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Full text of "Mathematical And Physical Papers - Iii"

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the dispersed light being at first nearly homogeneous, and of the same refrangibility as the active light. On proceeding onwards in the spectrum, in observing by the fourth method, the orange beam became brighter, and yellow entered into it, but no colour beyond that, so that the orange and yellow beam was left behind by the beam of falsely dispersed light, from which it was separated by a perfectly dark interval. The green dispersion began about 6, or a little beyond, coming on almost abruptly. The manner of its commencement was best observed by the fourth method, by holding a prism to the eye while the lens was moved through the spectrum. In this way it was found that on arriving at the point of the spectrum above mentioned, a gleam of green light shot across the dark space which before separated the beam of falsely dispersed light from the orange beam of truly dispersed light. As the lens moved on, the green dispersed light grew brighter, but its more refrangible limit did not seem to pass, or at least much to pass, the refrangibility it had at first; so that the green beam of truly dispersed light was almost immediately left behind by the beam of falsely dispersed light. The former, on being left behind, soon died away.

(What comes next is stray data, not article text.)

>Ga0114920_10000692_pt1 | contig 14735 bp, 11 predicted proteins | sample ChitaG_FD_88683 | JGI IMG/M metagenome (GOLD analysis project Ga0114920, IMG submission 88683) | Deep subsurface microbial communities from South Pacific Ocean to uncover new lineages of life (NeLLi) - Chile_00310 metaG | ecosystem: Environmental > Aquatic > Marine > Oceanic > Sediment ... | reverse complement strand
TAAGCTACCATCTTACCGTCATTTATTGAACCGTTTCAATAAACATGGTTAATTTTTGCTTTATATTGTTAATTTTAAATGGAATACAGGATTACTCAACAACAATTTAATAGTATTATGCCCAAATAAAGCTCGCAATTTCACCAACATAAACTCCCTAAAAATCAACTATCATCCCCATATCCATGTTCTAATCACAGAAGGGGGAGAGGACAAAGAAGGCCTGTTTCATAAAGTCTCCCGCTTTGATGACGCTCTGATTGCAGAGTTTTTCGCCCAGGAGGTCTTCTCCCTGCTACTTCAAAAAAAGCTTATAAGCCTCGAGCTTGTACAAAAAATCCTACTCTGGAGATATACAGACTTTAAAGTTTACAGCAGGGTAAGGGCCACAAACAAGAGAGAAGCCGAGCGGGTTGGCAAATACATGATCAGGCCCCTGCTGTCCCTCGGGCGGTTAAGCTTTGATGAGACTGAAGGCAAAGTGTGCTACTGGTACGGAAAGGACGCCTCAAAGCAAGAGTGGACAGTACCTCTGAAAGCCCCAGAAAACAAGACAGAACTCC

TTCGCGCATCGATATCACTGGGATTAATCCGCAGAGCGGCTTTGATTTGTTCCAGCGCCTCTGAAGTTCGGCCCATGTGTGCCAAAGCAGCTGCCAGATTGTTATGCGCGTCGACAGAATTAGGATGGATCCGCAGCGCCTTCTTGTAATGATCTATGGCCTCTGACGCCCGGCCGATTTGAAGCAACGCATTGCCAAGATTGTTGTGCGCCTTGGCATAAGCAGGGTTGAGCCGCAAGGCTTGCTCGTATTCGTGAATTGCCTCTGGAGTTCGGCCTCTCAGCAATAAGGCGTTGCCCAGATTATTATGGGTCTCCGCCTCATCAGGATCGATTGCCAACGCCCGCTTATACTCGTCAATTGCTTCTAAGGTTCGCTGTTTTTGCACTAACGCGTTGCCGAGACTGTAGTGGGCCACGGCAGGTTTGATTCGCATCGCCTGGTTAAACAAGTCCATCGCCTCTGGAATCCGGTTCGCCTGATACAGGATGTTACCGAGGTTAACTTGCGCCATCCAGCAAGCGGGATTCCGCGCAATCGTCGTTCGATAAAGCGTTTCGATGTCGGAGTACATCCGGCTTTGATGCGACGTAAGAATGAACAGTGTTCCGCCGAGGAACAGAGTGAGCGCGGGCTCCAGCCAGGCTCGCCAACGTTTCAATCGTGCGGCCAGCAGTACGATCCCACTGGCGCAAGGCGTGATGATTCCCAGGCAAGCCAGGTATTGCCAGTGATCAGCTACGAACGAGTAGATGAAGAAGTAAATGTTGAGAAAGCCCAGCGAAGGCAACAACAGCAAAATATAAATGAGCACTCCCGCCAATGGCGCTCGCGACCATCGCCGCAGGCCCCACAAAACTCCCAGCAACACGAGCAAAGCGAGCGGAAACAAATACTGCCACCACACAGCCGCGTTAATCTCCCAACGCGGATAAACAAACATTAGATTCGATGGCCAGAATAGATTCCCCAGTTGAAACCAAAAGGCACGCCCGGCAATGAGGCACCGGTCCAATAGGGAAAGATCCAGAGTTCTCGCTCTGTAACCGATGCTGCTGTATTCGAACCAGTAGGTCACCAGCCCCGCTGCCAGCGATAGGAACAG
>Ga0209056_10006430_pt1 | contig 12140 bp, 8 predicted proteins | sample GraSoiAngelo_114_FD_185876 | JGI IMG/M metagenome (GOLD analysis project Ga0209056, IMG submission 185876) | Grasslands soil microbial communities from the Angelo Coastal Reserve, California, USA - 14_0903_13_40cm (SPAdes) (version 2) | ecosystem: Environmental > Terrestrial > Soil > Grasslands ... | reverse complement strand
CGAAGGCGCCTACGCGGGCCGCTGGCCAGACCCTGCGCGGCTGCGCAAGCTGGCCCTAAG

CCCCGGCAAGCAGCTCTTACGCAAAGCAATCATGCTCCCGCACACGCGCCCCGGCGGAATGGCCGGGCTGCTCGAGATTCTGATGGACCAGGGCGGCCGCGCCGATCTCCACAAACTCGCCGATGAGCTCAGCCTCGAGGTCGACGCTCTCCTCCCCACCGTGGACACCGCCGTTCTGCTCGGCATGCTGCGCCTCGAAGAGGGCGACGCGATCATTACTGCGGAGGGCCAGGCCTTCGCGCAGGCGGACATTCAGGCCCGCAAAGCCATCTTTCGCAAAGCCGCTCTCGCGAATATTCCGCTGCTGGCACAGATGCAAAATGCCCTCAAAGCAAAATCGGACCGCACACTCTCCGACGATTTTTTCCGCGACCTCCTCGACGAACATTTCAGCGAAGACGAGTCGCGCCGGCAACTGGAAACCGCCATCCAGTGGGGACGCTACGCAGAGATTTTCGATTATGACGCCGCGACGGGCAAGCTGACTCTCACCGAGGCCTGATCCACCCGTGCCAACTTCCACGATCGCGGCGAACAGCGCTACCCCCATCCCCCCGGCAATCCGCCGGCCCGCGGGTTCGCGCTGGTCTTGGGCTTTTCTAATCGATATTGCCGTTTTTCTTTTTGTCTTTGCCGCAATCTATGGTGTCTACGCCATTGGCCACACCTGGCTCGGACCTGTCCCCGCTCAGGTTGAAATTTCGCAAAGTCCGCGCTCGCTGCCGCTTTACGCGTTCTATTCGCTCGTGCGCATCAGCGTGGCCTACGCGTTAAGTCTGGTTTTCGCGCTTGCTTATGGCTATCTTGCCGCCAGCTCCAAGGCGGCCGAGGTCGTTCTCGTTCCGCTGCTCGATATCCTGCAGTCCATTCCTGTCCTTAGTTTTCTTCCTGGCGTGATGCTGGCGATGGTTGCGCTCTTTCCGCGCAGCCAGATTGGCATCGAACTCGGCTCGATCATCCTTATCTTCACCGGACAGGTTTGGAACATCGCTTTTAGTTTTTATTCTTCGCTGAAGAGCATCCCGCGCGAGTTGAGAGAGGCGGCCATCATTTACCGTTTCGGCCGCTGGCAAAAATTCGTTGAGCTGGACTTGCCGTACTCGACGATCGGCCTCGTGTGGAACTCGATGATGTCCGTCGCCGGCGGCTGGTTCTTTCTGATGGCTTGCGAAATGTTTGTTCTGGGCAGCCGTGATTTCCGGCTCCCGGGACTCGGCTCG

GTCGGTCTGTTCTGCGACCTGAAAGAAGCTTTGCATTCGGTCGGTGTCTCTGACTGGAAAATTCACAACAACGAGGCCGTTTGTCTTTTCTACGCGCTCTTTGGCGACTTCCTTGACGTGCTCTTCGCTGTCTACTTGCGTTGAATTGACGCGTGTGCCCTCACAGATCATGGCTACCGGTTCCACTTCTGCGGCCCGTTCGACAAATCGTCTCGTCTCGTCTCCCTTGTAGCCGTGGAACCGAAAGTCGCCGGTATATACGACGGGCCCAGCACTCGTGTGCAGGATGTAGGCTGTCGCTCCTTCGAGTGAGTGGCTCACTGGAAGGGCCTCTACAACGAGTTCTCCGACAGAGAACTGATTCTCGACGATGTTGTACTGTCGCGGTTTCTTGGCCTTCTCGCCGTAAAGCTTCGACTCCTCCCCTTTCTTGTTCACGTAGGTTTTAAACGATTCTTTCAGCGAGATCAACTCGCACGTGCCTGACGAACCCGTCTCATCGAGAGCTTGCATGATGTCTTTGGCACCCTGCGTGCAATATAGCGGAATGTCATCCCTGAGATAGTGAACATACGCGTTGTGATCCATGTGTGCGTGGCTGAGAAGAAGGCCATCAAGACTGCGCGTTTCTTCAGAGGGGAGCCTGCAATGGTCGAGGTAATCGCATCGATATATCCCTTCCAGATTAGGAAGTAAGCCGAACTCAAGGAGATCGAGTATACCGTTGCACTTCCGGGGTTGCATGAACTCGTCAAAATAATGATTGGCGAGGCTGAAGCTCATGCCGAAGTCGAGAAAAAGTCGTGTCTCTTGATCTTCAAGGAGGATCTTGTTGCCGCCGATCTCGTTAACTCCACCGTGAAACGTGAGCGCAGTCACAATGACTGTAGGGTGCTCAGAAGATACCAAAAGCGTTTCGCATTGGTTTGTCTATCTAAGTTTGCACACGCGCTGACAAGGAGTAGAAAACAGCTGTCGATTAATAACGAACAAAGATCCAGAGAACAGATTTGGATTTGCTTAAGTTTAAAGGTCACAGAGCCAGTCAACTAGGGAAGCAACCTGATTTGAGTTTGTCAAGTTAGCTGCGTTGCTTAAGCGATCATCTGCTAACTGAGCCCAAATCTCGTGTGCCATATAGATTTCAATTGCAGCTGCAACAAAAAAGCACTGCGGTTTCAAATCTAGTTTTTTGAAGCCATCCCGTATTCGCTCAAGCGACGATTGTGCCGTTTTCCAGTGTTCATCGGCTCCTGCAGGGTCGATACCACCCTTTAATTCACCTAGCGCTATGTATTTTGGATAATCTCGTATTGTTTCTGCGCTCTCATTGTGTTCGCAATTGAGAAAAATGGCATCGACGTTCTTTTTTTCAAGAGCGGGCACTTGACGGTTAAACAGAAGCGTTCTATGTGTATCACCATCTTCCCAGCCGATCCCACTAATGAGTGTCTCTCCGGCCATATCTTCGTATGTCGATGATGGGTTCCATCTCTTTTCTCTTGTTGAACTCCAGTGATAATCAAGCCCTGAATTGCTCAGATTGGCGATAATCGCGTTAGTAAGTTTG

67. We might suppose either that the red, orange and green dispersions are due to the same sensitive principle, or that they are produced by three distinct sensitive principles mixed together in the solution. The latter would appear the more probable supposition, to judge by the apparent want of connexion between the three dispersions. This view is strongly confirmed by the following results. Some ether was poured on archil in the fluid state, and after being gently moved about and allowed to stand, a little was withdrawn without agitation. A purplish rose-coloured fluid was thus obtained, which was highly sensitive, exhibiting the orange and green dispersions but not the red. The orange dispersion was far more copious, in proportion to the whole quantity of dispersed light, than had been the case with archil diluted with water.
Some archil was violently agitated with ether, and after subsidence the ether was withdrawn. This ethereal solution was much deeper in colour than the former, and exhibited the red dispersion in addition to the orange and green. On adding a small quantity of water, and agitating, a separation, or at least